New Strategy Helps Patients Transition Into the Adult Care Setting
For patients with complex urological conditions, transitioning from the pediatric to adult-care setting can be challenging. A new initiative at Cincinnati Children’s is helping ease the journey, with a standardized process that begins during the teen years.
The initiative is for patients with complex urology issues, such as myelomeningocele, posterior urethral valves, and cloaca and anorectal malformation.
“By the time these patients are in their early 20s, they should be seeing adult-care providers in a tertiary medical center, because that is the ideal environment for them to receive optimal urological care,” says Andrew Strine, MD, a pediatric urologist who serves as physician lead for the initiative. “Another advantage is that when these patients experience non-urologic issues, such as heart disease, fertility concerns and non-healing wounds, the adult care provider is in the best position to make a referral to another specialist.”
A gradual process
As part of this initiative, pediatric urologists talk to patients about the transition during every checkup between the ages of 16 and 21. Guiding these conversations is a brochure developed at Cincinnati Children’s, which includes a checklist and tips to help patients become better advocates for their own health care. The physicians use a separate checklist for patients who are older than 21, with the goal of transitioning them more quickly. The transition to adult care is delayed for any patient who is medically unstable or needs surgery in the near future.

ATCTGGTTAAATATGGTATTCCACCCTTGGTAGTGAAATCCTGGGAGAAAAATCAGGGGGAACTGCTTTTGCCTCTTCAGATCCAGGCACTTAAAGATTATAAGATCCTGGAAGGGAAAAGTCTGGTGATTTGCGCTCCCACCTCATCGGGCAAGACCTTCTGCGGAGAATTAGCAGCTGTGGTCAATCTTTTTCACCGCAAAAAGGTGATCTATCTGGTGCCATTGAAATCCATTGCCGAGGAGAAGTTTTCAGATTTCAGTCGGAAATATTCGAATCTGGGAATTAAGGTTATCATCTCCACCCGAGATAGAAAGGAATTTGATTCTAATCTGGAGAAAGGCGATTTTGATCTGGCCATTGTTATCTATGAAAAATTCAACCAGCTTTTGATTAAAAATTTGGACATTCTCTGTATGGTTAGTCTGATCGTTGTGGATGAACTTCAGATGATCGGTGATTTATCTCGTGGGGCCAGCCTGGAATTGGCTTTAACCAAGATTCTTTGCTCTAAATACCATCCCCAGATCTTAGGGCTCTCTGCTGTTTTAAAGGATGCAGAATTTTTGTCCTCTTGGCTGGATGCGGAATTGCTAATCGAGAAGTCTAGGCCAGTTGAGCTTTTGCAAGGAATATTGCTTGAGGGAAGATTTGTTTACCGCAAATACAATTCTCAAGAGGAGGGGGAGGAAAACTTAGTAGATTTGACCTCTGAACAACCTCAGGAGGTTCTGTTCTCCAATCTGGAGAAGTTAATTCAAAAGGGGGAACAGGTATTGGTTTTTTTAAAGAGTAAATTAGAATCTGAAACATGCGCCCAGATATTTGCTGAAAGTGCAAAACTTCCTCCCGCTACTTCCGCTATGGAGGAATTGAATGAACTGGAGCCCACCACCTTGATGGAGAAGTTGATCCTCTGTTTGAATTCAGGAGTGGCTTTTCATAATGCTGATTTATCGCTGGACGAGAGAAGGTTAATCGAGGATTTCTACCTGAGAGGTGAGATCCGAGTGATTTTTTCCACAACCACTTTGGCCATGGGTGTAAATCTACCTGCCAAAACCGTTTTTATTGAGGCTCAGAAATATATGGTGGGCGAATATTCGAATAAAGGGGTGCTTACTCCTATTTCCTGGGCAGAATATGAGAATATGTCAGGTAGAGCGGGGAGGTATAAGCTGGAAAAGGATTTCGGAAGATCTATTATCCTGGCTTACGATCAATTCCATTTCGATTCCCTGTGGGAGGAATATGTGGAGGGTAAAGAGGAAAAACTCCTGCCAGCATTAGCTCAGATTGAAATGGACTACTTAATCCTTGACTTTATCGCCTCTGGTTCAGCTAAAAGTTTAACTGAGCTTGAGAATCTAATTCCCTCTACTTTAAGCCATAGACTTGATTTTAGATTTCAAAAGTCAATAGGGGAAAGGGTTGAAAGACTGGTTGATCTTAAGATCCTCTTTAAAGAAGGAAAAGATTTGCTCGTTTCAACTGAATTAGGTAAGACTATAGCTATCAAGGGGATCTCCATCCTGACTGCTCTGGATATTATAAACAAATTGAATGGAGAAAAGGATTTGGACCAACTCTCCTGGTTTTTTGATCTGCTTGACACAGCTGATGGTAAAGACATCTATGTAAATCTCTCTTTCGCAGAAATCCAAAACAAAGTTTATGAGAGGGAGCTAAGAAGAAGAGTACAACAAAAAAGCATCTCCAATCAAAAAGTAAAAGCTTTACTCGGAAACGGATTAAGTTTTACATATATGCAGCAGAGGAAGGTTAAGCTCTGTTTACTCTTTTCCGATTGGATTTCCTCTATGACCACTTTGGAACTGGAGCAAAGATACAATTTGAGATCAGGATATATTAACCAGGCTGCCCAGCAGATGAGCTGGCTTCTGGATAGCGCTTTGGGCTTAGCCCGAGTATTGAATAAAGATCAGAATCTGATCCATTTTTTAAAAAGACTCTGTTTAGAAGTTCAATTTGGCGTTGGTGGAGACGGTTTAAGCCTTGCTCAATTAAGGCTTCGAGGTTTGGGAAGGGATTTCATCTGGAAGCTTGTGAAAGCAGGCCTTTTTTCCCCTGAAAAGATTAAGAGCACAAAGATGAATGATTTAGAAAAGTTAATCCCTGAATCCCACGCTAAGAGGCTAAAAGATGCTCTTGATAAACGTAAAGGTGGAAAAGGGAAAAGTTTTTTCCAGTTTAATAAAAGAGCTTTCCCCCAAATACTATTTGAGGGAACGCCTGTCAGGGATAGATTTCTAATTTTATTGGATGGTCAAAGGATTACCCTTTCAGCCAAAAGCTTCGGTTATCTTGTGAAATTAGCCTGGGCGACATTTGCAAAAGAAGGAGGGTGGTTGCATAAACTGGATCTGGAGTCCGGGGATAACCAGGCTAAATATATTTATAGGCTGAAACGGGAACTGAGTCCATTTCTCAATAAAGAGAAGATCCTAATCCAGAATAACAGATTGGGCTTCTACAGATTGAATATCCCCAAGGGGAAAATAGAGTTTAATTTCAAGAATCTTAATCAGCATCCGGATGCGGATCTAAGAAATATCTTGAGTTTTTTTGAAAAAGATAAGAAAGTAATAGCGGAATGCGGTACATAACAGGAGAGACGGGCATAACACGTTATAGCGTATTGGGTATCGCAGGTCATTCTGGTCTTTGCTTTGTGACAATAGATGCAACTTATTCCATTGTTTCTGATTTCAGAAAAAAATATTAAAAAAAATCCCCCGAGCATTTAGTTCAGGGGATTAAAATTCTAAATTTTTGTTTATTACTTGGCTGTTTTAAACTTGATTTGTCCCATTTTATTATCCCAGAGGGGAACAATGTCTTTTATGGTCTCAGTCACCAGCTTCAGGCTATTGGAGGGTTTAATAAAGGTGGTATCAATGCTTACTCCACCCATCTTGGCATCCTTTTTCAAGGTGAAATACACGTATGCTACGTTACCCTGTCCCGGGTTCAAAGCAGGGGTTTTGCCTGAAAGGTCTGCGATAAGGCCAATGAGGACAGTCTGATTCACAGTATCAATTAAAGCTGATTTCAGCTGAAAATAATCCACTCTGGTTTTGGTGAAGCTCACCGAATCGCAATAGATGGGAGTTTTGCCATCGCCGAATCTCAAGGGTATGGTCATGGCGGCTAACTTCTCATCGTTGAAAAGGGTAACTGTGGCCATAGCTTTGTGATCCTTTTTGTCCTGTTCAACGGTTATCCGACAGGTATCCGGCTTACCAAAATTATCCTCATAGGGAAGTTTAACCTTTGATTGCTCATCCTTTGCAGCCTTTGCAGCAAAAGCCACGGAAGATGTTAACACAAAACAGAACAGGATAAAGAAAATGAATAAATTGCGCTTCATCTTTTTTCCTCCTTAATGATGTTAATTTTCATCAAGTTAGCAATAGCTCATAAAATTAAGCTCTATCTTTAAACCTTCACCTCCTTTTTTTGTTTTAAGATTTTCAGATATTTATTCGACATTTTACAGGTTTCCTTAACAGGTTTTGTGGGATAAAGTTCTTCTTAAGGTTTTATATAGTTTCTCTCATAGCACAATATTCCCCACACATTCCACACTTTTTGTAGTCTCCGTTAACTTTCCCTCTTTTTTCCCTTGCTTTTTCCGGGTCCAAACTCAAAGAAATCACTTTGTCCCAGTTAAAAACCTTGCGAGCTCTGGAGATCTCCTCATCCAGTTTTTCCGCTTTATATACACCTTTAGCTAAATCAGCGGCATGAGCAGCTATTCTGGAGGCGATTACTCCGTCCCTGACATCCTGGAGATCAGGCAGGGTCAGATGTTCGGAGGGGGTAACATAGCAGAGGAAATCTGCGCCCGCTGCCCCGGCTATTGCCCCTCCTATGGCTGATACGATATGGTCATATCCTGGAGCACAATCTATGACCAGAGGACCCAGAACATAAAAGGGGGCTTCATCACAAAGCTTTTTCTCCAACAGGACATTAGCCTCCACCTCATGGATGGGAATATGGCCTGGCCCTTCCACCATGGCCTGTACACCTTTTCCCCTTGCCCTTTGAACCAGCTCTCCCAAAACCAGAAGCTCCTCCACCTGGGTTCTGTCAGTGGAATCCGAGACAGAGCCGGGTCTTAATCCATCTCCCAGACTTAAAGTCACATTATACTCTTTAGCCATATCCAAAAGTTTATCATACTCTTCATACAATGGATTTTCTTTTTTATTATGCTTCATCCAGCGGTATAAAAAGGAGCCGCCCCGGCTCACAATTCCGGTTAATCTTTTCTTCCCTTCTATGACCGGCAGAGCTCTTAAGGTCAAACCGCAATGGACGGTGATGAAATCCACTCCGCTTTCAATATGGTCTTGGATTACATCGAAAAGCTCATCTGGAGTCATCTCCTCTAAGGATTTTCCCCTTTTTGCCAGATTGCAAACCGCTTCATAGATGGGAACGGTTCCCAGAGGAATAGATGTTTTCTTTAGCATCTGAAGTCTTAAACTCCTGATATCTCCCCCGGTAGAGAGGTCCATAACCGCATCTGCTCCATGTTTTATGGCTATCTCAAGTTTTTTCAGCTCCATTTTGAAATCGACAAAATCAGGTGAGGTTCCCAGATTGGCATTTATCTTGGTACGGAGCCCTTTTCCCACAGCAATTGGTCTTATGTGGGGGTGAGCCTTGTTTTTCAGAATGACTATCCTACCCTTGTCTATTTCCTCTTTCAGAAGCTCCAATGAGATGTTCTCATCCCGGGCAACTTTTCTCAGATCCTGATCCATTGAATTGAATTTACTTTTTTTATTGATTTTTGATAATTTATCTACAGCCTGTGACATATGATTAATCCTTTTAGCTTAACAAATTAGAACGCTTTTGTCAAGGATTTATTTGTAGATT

When the time comes for a patient to transition (typically at age 21), the physician makes a referral to one of several skilled urologists at a practice at University of Cincinnati Medical Center. Prior to the first appointment, a medical assistant within that practice collects all pertinent records, including operative reports, radiological images and a summary of supplies and medications used. If the patient decides to see a different adult-care provider, the team at Cincinnati Children’s will help make that transition as smooth as possible as well.
The initiative is demonstrating early success. In April 2018, the care team identified 107 patients age 21 or older who met the criteria to transition. At the one-year mark, 60 of those patients (56%) had made an appointment with an adult-care provider; 22 had successfully transitioned and are no longer returning to Cincinnati Children’s for their care.
A second group of patients age 16-20 was identified as being ready to begin the transition process in April 2018. At the one-year mark, 152 of these 230 patients (about 66%) had received the brochure and conversed with their physician about the transition process.